3. If shale gas is really too expensive, you will not have to worry about it. But it is now providing 30% of all gas and has caused natural gas prices to crash to $4 from $13 in 2008. Gas is replacing coal because of this low price. No shale gas. No low price. And no replacement of coal.

    4. I agree that renewables should be accelerated and nobody has done more than me to make that a reality in PA. Nationally counting corn ethanol, large hydro, all renewables, renewables account for 11% of all us energy. Say that triples by 2020 (unfortunately it will not do that) and renewables provide 33% of all energy by then, where do you want to get the other 67%? coal, oil, nuclear, or gas? Gas is by far the best answer for the remainder. Or do u really believe coal is better? Or oil? Or nuclear?

    5. Gas replacing coal cuts carbon by 20 to 50 per cent and will cut it more with even better regulation which should happen.

    6. The CMU study conservatively estimates gas' carbon advantage because it uses a very conservative estimate of well production.

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  9. It's the Urbina blindnesss, corrupting new folks daily.

    If your emotional and motivational premise is that shale gas is bad, then you'll naturally sort and interpret all information so as to support that premise.

    That's what happened with the NYT people, and with the Cornell people. They are all pretty motivated. People in NY have been pretty well freaked out.

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  10. Has anybody taken a look at the report "Lifecycle greenhouse gas emissions from shale gas compared to coal: an analysis of two conflicting studies" produced by J. David Hughes of the Post Carbon Institute? It was released last month and is posted at www.postcarbon.org/reports/PCI-Hughes-NETL-Cornell-Comparison.pdf.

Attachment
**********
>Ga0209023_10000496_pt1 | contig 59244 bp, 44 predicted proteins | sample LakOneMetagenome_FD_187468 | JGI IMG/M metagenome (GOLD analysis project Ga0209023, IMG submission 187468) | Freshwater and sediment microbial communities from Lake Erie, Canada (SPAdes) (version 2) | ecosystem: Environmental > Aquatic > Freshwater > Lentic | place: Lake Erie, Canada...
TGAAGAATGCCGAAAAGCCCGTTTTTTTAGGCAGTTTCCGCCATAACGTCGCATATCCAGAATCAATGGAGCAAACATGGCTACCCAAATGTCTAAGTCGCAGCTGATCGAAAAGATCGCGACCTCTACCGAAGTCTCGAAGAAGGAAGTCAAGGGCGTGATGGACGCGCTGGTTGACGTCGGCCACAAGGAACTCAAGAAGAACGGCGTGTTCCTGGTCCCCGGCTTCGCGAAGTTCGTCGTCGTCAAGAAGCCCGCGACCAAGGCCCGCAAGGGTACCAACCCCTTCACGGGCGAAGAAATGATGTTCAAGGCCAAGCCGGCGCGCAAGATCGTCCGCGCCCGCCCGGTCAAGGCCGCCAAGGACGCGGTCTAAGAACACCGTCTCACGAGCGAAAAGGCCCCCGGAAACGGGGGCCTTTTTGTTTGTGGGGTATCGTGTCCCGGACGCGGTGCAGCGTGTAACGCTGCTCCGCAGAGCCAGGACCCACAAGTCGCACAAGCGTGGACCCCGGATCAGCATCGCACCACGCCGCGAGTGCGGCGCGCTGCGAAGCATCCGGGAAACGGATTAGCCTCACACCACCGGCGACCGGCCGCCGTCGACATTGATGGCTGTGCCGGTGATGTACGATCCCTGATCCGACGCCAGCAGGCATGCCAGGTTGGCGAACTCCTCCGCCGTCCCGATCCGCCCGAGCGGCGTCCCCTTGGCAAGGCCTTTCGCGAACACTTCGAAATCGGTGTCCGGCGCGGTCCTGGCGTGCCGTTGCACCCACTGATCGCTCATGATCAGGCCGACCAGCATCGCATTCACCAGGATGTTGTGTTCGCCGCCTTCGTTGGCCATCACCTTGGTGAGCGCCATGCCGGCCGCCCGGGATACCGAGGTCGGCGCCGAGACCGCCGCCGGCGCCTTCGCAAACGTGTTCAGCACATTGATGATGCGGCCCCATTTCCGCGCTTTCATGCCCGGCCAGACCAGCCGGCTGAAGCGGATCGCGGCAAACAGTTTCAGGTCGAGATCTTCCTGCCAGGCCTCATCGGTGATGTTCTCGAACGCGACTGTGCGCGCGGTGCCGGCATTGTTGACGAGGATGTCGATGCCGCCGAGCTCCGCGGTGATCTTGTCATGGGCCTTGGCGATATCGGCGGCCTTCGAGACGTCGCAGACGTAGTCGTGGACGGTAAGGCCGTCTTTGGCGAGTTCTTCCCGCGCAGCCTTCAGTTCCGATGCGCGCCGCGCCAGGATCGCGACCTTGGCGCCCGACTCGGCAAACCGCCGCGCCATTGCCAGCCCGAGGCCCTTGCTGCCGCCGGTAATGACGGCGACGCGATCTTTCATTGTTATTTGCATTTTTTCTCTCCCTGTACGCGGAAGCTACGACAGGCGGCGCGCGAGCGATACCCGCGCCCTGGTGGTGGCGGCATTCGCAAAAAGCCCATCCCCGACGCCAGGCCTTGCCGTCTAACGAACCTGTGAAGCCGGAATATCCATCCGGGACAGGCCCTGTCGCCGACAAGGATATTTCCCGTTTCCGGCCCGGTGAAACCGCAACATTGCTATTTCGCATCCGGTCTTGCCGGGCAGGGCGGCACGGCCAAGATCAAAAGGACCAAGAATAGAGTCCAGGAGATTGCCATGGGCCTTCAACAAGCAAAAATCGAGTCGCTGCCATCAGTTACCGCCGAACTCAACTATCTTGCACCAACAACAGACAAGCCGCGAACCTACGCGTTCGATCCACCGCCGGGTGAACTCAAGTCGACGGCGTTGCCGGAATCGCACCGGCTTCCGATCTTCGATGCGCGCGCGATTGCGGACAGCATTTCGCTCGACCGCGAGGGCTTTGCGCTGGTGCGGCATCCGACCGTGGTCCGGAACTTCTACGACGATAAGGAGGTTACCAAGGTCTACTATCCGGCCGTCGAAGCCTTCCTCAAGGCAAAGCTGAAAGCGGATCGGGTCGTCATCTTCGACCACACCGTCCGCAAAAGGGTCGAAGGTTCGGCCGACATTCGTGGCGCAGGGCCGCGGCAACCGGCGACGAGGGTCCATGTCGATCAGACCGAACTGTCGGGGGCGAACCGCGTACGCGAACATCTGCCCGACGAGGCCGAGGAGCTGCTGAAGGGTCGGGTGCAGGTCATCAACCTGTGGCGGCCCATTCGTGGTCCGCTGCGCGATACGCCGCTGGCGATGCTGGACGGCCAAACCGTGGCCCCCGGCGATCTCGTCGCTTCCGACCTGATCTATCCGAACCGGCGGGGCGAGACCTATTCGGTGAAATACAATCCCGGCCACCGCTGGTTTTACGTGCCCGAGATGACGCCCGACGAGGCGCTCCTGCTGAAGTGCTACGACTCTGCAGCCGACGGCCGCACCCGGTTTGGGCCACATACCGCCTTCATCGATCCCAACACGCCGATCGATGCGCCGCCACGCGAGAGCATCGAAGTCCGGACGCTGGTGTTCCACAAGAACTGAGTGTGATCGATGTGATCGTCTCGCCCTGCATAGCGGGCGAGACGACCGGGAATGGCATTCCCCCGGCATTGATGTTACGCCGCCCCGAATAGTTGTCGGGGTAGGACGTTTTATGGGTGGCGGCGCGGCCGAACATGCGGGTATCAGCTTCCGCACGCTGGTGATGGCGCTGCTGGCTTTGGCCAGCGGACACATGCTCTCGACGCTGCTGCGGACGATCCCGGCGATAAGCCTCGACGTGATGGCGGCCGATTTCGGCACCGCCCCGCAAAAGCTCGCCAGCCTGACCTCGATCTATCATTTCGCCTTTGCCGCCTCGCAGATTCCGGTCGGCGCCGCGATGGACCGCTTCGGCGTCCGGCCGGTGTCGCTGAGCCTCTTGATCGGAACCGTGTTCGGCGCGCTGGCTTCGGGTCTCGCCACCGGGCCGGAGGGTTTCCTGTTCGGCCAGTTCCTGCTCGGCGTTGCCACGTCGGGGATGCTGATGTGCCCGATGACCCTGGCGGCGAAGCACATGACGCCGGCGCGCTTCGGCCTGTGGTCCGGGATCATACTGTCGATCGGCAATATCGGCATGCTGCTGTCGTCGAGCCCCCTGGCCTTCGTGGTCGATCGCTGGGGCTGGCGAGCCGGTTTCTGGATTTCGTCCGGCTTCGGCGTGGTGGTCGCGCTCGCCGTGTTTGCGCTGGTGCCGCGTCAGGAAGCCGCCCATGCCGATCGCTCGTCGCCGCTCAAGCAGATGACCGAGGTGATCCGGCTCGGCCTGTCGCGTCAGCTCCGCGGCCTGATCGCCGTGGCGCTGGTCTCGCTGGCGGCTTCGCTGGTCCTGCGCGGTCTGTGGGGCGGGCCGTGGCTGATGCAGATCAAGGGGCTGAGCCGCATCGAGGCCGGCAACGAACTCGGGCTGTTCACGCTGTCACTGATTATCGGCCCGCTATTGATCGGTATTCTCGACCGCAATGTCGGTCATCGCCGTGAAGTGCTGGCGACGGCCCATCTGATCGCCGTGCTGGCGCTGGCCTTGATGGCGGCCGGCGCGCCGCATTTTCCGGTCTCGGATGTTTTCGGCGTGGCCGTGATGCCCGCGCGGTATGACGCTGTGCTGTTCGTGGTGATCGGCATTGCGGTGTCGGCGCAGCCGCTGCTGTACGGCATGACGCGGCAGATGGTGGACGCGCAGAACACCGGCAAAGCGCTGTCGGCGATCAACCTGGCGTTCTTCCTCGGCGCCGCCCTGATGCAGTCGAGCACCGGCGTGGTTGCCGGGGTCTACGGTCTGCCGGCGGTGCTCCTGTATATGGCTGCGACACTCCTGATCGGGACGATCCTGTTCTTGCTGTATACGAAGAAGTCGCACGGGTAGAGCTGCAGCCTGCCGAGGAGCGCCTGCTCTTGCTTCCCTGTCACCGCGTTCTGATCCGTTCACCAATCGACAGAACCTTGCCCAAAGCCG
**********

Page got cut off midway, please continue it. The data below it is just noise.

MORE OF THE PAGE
Hughes's paper sought to resolve a study by Timothy Skone of NETL (who found NG to have a lower GHG footprint than coal) with the findings of the Howarth study.

    Hughes's conclusions were that the choice of the 20-year vs 100-year time horizon for methane, as well as the assumption for lifetime well productivity, both have a big influence on whether shale or coal have the lower GHG footprint.

    The same difference seems to largely apply to the difference between the CMU and Cornell studies.

    I am saddened by some of the reaction to these two articles. Maybe I'm naive, but looking at the timeline of when the articles were submitted and published, they came across to me as being two independent assessments of a complex phenomenon, in which some assumptions are debatable. Note that the CMU study did not mention Howarth's paper at all (at least I didn't see it).

    Also, please note the last sentence in the CMU abstract. Those authors, like Howarth et al., point to uncertainties in the data included in their analysis.